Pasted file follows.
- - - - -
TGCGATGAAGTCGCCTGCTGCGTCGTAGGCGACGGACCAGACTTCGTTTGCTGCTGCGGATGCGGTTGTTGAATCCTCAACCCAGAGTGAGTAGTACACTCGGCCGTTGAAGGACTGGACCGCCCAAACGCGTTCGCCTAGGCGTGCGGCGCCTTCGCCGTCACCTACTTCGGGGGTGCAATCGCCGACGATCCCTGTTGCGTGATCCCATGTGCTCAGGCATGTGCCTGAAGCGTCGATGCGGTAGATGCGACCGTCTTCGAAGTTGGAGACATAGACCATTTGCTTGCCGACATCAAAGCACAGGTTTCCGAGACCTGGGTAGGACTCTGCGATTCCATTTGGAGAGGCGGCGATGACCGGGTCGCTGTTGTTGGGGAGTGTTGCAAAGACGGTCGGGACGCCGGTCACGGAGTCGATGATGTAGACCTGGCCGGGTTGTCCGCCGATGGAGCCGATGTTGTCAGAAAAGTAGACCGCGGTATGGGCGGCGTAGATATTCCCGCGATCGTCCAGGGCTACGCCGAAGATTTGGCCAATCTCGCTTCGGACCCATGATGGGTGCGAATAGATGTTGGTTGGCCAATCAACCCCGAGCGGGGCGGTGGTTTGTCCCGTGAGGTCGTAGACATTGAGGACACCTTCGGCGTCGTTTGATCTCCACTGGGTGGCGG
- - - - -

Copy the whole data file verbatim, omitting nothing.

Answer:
TGCGATGAAGTCGCCTGCTGCGTCGTAGGCGACGGACCAGACTTCGTTTGCTGCTGCGGATGCGGTTGTTGAATCCTCAACCCAGAGTGAGTAGTACACTCGGCCGTTGAAGGACTGGACCGCCCAAACGCGTTCGCCTAGGCGTGCGGCGCCTTCGCCGTCACCTACTTCGGGGGTGCAATCGCCGACGATCCCTGTTGCGTGATCCCATGTGCTCAGGCATGTGCCTGAAGCGTCGATGCGGTAGATGCGACCGTCTTCGAAGTTGGAGACATAGACCATTTGCTTGCCGACATCAAAGCACAGGTTTCCGAGACCTGGGTAGGACTCTGCGATTCCATTTGGAGAGGCGGCGATGACCGGGTCGCTGTTGTTGGGGAGTGTTGCAAAGACGGTCGGGACGCCGGTCACGGAGTCGATGATGTAGACCTGGCCGGGTTGTCCGCCGATGGAGCCGATGTTGTCAGAAAAGTAGACCGCGGTATGGGCGGCGTAGATATTCCCGCGATCGTCCAGGGCTACGCCGAAGATTTGGCCAATCTCGCTTCGGACCCATGATGGGTGCGAATAGATGTTGGTTGGCCAATCAACCCCGAGCGGGGCGGTGGTTTGTCCCGTGAGGTCGTAGACATTGAGGACACCTTCGGCGTCGTTTGATCTCCACTGGGTGGCGG